By Sylvia Wood
Nearly 100 people gathered at the Community Centre two weeks ago to hear several speakers discuss the Revelstoke Caribou Rearing in the Wild Project.
This ambitious project was a result of a society formed with numerous stakeholders in the community coming together with the goal of increasing Mountain Caribou calf survival. These stakeholders and funders opened the night by having booths representing their organizations. 14 different groups had booths including CBT, Parks Canada, Downie Timber, Revelstoke Community Forest Corp., The Snowmobile Club, the NCES, Golder Associates, ski companies etc.
The first speaker was Randy Williams from the Splatsin band of the Shushwap First Nation. He gave a traditional blessing to open the night and reminded us all of our connection to the land and the animals on it. We were challenged to think about how we will pass on our environment to the generations that follow. He also told a story of his father who used to see huge herds of caribou when he was travelling through the Monashee Mountains.
Rob Serrouya followed him with a talk about the history of caribou conservation in the area. He discussed the research that was done on caribou populations and what was discovered about their cause of decline. He highlighted how moose, deer and other ungulate populations increased with change in the landscape and how this brought more predators who in turn eat caribou along with their main prey source.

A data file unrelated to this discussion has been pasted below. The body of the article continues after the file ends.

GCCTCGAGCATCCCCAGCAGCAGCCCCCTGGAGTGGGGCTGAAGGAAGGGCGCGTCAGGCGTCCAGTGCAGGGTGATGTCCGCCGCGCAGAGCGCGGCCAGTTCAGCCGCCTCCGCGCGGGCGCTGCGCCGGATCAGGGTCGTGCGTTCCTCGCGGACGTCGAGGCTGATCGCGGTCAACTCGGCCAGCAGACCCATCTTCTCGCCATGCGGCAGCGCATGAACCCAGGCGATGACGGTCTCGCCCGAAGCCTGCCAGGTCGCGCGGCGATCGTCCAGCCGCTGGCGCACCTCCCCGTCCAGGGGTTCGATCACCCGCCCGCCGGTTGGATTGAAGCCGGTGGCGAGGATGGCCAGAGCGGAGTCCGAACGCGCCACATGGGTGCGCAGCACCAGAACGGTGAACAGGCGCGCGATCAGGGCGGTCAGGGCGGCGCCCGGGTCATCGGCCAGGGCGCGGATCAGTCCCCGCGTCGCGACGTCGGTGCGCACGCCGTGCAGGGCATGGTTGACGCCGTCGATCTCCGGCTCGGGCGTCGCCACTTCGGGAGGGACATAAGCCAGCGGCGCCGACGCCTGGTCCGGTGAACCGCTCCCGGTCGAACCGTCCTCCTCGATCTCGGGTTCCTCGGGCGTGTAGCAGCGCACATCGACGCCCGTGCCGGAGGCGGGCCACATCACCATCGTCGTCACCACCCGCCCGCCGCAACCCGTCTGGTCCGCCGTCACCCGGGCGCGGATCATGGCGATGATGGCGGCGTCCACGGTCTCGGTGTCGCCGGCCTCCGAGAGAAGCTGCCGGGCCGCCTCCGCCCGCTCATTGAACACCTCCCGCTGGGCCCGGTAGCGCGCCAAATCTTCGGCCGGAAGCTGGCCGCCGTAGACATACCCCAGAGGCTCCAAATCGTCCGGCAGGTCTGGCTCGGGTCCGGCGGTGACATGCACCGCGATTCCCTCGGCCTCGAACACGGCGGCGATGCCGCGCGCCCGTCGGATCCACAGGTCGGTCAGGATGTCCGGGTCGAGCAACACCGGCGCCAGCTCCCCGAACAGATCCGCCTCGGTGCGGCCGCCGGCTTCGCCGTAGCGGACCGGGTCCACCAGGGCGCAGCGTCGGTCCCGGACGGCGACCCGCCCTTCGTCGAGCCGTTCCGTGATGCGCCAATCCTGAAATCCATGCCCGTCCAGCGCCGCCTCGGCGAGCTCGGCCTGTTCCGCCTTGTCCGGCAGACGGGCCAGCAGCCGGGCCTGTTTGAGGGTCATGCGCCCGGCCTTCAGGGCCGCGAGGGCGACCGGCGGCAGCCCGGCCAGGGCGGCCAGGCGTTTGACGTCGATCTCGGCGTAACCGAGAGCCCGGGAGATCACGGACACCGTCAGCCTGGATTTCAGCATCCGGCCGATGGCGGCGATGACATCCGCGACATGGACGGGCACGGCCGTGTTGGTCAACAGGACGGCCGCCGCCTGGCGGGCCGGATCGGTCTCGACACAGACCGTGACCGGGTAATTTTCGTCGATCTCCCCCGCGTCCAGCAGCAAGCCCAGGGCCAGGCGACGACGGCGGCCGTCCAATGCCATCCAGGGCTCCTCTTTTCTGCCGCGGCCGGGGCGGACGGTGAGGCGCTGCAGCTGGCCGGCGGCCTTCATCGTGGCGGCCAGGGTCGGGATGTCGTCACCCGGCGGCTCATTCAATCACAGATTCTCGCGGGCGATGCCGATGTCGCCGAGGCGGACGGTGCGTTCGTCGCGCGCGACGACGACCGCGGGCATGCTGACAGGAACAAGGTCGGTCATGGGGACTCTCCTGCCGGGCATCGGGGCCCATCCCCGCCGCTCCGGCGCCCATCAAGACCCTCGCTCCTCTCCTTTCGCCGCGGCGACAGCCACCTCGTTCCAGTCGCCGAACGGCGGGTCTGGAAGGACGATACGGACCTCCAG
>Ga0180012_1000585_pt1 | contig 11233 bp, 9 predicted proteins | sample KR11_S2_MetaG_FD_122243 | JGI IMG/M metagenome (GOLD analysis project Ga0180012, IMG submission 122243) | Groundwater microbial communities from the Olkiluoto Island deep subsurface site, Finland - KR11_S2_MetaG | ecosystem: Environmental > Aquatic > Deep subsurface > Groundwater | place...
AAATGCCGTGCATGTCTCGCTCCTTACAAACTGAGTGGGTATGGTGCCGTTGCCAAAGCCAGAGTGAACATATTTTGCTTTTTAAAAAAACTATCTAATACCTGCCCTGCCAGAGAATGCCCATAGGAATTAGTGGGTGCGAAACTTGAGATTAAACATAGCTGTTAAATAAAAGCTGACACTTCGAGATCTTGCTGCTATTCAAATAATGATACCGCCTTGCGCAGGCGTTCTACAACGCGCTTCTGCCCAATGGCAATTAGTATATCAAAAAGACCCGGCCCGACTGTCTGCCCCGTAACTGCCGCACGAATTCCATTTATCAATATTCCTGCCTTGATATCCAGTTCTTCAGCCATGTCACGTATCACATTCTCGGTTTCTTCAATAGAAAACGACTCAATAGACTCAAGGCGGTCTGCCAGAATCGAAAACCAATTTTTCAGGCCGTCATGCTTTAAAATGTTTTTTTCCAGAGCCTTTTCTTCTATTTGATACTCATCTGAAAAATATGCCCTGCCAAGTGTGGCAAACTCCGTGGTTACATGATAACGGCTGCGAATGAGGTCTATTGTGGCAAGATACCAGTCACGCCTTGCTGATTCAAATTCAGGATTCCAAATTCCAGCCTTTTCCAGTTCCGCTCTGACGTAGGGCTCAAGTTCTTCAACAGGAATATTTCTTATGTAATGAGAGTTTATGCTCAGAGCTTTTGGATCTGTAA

The last two speakers were Kevin Bollefer and Bert Marchand who talked about the workings of the maternity pen itself. The pictures really illustrated what a huge undertaking it was from building the maternity pen, catching the pregnant caribou, gathering enough lichen to feed them all, keeping them feed, collaring the babies as they were born and then making sure they left! Some very cute photos of baby caribou were shown as well as a great video of a little mischievous one. They explained how the 6.4-hectare pen was built to last, with the hope that 18-20 cows will be placed in next year. For the pilot project 12 caribou were initially captured and of the nine who were pregnant, all had babies. All the caribou were released at the end of July. The nine babies had spent between one and two months in the pen so were far bigger and stronger than if they were born in the wild. So far so good with no sign that any of them have been lost to predation.
Thanks to all those sponsors, satakeholders and members of the public who came out to hear about the maternity pen project.